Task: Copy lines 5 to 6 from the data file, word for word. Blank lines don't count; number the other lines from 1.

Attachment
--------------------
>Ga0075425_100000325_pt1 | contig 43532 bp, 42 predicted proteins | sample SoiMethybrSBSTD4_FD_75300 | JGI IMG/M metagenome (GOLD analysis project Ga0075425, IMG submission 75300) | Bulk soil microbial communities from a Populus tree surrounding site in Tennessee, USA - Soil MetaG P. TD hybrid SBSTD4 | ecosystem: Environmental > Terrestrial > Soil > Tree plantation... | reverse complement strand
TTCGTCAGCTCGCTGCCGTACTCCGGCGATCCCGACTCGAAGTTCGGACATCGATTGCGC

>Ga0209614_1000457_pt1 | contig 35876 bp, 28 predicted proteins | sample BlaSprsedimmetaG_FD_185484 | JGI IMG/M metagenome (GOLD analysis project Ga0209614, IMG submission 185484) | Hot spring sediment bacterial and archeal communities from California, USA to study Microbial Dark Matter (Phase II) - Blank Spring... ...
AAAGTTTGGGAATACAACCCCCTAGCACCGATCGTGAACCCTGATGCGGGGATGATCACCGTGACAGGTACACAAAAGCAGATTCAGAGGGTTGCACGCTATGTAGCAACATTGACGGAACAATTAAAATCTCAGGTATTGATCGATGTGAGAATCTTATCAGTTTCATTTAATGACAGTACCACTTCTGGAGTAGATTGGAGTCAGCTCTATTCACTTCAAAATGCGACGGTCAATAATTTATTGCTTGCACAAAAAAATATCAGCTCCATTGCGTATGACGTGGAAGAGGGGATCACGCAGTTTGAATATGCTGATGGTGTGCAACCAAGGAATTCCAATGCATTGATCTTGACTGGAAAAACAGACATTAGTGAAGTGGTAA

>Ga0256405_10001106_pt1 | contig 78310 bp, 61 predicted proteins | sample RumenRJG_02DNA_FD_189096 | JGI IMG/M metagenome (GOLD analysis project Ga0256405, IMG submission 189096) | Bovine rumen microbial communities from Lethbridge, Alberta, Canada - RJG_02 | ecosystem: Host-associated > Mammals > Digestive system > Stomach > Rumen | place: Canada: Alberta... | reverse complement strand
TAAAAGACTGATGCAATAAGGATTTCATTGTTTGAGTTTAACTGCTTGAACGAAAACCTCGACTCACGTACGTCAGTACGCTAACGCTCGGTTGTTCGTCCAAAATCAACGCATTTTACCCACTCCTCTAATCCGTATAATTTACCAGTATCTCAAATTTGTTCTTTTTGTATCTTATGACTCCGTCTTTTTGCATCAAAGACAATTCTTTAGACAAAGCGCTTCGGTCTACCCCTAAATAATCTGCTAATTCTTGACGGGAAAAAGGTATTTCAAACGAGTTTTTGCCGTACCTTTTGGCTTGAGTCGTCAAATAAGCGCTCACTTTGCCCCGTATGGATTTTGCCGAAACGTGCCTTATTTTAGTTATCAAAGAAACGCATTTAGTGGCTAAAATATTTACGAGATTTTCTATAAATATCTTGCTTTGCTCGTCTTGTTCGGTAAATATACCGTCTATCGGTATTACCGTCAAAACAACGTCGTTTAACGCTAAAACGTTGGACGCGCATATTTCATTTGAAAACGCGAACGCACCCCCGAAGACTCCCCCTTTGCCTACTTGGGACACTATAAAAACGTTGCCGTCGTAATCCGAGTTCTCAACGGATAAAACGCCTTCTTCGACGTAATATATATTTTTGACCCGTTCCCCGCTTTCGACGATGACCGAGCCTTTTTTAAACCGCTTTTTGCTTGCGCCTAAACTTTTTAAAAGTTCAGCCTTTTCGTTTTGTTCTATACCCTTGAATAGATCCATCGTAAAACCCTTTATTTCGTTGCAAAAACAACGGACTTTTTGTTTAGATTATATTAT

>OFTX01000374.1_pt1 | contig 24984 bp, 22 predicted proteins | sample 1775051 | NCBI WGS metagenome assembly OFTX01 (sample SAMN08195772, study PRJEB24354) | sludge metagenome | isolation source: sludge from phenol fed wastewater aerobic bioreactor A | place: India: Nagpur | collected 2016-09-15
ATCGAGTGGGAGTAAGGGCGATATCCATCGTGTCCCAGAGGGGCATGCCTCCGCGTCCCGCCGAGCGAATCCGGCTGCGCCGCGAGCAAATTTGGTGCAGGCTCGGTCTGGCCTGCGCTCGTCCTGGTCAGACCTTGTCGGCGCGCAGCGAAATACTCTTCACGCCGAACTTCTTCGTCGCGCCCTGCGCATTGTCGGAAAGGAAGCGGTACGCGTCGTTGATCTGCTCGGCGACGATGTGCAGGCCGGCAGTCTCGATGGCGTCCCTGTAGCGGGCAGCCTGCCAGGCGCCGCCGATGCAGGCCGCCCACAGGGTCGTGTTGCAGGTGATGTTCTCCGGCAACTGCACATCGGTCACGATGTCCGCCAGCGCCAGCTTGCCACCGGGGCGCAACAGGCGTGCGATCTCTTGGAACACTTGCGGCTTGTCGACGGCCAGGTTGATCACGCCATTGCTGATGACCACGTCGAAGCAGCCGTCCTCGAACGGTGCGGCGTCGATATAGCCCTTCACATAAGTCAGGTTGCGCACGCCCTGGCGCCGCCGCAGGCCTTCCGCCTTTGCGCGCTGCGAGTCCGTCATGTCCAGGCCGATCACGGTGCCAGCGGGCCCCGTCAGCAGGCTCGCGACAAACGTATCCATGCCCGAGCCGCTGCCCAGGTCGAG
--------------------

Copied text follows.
>Ga0256405_10001106_pt1 | contig 78310 bp, 61 predicted proteins | sample RumenRJG_02DNA_FD_189096 | JGI IMG/M metagenome (GOLD analysis project Ga0256405, IMG submission 189096) | Bovine rumen microbial communities from Lethbridge, Alberta, Canada - RJG_02 | ecosystem: Host-associated > Mammals > Digestive system > Stomach > Rumen | place: Canada: Alberta... | reverse complement strand
TAAAAGACTGATGCAATAAGGATTTCATTGTTTGAGTTTAACTGCTTGAACGAAAACCTCGACTCACGTACGTCAGTACGCTAACGCTCGGTTGTTCGTCCAAAATCAACGCATTTTACCCACTCCTCTAATCCGTATAATTTACCAGTATCTCAAATTTGTTCTTTTTGTATCTTATGACTCCGTCTTTTTGCATCAAAGACAATTCTTTAGACAAAGCGCTTCGGTCTACCCCTAAATAATCTGCTAATTCTTGACGGGAAAAAGGTATTTCAAACGAGTTTTTGCCGTACCTTTTGGCTTGAGTCGTCAAATAAGCGCTCACTTTGCCCCGTATGGATTTTGCCGAAACGTGCCTTATTTTAGTTATCAAAGAAACGCATTTAGTGGCTAAAATATTTACGAGATTTTCTATAAATATCTTGCTTTGCTCGTCTTGTTCGGTAAATATACCGTCTATCGGTATTACCGTCAAAACAACGTCGTTTAACGCTAAAACGTTGGACGCGCATATTTCATTTGAAAACGCGAACGCACCCCCGAAGACTCCCCCTTTGCCTACTTGGGACACTATAAAAACGTTGCCGTCGTAATCCGAGTTCTCAACGGATAAAACGCCTTCTTCGACGTAATATATATTTTTGACCCGTTCCCCGCTTTCGACGATGACCGAGCCTTTTTTAAACCGCTTTTTGCTTGCGCCTAAACTTTTTAAAAGTTCAGCCTTTTCGTTTTGTTCTATACCCTTGAATAGATCCATCGTAAAACCCTTTATTTCGTTGCAAAAACAACGGACTTTTTGTTTAGATTATATTAT